This blog post is a portion of Attention and Action. The book walks you through the marketing process that Adelsberger Marketing follows with its clients. You can read this book for free as a blog on the Adelsberger Marketing website or purchase on

Branding (Logo, Fonts, Colors)

Branding (Logo, Fonts, Colors)

Branding is a fundamental part of any business and every company should have a good logo as part of the brand. Branding is a term that has a lot of different meanings depending on who you talk to; so we are going to define it. A brand is all the ways your company is represented to the world. Branding is the use of your logo and the imagery/materials that go with it. There are three key parts to branding: Logo, Fonts, and Colors.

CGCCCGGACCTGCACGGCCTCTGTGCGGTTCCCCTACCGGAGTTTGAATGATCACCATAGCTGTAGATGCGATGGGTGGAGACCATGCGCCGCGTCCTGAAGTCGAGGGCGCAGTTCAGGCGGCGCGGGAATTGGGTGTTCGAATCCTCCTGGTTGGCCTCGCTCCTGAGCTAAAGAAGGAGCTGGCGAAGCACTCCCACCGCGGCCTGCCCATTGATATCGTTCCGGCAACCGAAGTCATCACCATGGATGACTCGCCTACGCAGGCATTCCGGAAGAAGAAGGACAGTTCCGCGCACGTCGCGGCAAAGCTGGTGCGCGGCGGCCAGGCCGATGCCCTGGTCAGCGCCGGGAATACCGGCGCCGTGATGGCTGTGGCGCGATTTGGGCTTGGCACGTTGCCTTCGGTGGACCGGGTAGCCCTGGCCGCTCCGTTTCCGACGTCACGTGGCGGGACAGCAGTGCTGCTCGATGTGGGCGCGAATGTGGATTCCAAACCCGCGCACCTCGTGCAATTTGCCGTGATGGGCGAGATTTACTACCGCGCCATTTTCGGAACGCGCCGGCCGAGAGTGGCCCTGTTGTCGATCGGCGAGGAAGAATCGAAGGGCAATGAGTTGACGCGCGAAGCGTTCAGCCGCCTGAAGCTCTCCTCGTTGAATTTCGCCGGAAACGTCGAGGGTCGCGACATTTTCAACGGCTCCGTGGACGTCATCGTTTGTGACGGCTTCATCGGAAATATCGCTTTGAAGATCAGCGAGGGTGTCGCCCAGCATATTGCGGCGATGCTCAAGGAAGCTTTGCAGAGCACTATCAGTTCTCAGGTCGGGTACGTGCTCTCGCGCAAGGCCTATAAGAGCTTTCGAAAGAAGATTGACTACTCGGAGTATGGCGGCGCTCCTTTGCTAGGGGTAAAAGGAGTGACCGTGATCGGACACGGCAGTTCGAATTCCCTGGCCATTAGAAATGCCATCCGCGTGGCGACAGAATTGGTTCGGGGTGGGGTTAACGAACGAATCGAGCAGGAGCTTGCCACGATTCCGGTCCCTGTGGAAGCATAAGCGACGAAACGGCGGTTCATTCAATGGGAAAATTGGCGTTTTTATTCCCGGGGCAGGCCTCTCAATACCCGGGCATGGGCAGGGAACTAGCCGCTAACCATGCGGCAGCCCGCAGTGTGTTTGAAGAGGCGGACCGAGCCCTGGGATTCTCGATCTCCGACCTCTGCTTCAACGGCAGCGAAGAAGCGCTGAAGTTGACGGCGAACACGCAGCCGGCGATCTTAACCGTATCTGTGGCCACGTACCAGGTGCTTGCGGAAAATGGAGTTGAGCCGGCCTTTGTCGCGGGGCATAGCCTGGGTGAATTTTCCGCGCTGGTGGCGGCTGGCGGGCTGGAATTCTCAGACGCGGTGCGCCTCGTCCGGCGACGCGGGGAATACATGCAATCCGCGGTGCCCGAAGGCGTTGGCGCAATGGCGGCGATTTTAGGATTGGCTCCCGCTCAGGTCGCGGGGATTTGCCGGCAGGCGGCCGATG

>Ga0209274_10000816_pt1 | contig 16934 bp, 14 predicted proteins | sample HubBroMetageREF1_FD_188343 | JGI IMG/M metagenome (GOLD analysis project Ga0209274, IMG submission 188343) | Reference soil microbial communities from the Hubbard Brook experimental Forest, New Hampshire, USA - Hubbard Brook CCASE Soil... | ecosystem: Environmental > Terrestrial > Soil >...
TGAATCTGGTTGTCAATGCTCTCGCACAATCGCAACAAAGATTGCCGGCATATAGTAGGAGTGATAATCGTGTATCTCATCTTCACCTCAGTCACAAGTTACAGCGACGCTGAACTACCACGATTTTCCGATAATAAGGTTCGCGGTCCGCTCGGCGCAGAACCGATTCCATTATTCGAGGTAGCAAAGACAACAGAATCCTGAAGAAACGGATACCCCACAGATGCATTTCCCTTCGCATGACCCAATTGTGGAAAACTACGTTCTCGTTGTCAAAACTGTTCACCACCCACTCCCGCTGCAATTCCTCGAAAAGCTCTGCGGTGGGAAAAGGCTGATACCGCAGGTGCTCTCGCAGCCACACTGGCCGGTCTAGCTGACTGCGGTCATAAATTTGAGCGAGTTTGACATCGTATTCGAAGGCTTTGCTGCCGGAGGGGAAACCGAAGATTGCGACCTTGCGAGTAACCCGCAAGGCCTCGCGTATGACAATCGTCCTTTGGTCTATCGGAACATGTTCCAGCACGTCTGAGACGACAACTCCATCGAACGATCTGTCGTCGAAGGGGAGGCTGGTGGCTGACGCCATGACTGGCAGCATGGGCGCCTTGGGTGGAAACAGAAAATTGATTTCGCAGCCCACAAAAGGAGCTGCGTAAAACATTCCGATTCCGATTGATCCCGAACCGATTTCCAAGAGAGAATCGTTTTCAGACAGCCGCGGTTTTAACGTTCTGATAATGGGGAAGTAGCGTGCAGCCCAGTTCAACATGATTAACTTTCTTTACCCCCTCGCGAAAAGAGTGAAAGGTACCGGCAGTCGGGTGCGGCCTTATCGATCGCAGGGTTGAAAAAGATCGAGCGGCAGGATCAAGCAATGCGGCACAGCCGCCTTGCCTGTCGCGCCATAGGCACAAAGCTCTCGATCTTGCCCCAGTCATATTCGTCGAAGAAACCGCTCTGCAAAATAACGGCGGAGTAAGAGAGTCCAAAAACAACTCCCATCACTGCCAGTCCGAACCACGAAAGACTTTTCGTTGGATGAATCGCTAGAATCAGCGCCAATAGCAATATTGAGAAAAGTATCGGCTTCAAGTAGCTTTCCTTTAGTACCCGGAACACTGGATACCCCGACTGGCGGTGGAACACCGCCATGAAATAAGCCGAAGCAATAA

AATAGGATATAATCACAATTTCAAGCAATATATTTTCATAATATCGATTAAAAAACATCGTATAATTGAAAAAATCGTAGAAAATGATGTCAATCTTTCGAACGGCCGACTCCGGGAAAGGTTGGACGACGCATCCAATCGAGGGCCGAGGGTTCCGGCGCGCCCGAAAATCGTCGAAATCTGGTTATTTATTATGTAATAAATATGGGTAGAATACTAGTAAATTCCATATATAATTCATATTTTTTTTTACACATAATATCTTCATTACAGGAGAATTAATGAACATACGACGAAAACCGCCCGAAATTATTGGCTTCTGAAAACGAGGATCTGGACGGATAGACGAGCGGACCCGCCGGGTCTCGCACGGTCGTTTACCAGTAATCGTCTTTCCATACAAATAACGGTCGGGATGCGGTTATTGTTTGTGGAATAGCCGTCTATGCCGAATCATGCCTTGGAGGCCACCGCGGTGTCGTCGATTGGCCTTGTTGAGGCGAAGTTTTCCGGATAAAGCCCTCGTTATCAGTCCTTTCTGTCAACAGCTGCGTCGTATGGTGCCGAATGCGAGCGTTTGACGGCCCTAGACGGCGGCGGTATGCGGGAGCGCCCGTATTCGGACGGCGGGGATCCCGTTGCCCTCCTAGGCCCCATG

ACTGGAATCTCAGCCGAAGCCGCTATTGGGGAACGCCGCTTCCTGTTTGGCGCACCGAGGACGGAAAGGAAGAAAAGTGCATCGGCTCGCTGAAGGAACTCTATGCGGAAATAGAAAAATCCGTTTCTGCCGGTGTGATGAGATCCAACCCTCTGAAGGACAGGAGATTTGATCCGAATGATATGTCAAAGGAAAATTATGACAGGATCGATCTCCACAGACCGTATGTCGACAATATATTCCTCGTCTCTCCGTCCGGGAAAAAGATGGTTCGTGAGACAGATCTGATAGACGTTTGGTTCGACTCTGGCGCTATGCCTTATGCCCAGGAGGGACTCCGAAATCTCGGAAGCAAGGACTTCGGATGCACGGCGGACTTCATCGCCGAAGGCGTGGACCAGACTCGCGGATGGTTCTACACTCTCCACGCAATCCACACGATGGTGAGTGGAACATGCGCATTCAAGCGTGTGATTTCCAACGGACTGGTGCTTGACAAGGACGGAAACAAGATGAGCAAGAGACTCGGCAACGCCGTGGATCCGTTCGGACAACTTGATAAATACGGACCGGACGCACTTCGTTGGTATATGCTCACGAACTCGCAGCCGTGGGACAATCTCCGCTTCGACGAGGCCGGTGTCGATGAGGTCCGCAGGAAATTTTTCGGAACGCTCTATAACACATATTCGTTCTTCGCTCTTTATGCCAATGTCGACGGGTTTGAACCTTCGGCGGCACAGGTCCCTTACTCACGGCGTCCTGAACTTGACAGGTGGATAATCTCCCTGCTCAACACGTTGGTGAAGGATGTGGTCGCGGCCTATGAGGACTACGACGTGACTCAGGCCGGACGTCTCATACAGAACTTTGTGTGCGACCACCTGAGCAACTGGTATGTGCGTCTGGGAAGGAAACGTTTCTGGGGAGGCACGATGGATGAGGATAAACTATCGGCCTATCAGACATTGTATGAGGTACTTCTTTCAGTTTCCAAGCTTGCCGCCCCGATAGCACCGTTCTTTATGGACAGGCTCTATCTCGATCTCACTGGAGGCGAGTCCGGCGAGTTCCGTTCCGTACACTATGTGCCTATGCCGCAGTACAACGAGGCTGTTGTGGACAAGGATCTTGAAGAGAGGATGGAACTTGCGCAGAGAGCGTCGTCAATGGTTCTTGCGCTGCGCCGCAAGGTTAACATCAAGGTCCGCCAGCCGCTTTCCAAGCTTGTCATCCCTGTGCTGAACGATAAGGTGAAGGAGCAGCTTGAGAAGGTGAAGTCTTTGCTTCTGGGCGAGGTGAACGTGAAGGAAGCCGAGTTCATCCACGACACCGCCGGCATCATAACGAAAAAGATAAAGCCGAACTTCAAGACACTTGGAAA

1. Logo- The masthead of your company, the sign that, when used properly, people in your community will know over time and instantly connect with your company. A good logo can help raise the value of your company and raise the expectations of your service, which can allow you to charge more. A good logo should be memorable, work in one color, and work in all sizes. Will it look good both on letterhead and also on a billboard? Now we even need to think about how the logo will look when it’s tiny on your phone. Think about the Favicon, the icon a website puts in your web browser’s tab to represent your website, will your branding work there?  Think about where you will need to use the logo. Different mediums and uses may affect the design of the logo. A good logo will also not require updating every few years, so it’s worth investing in to get a good one made.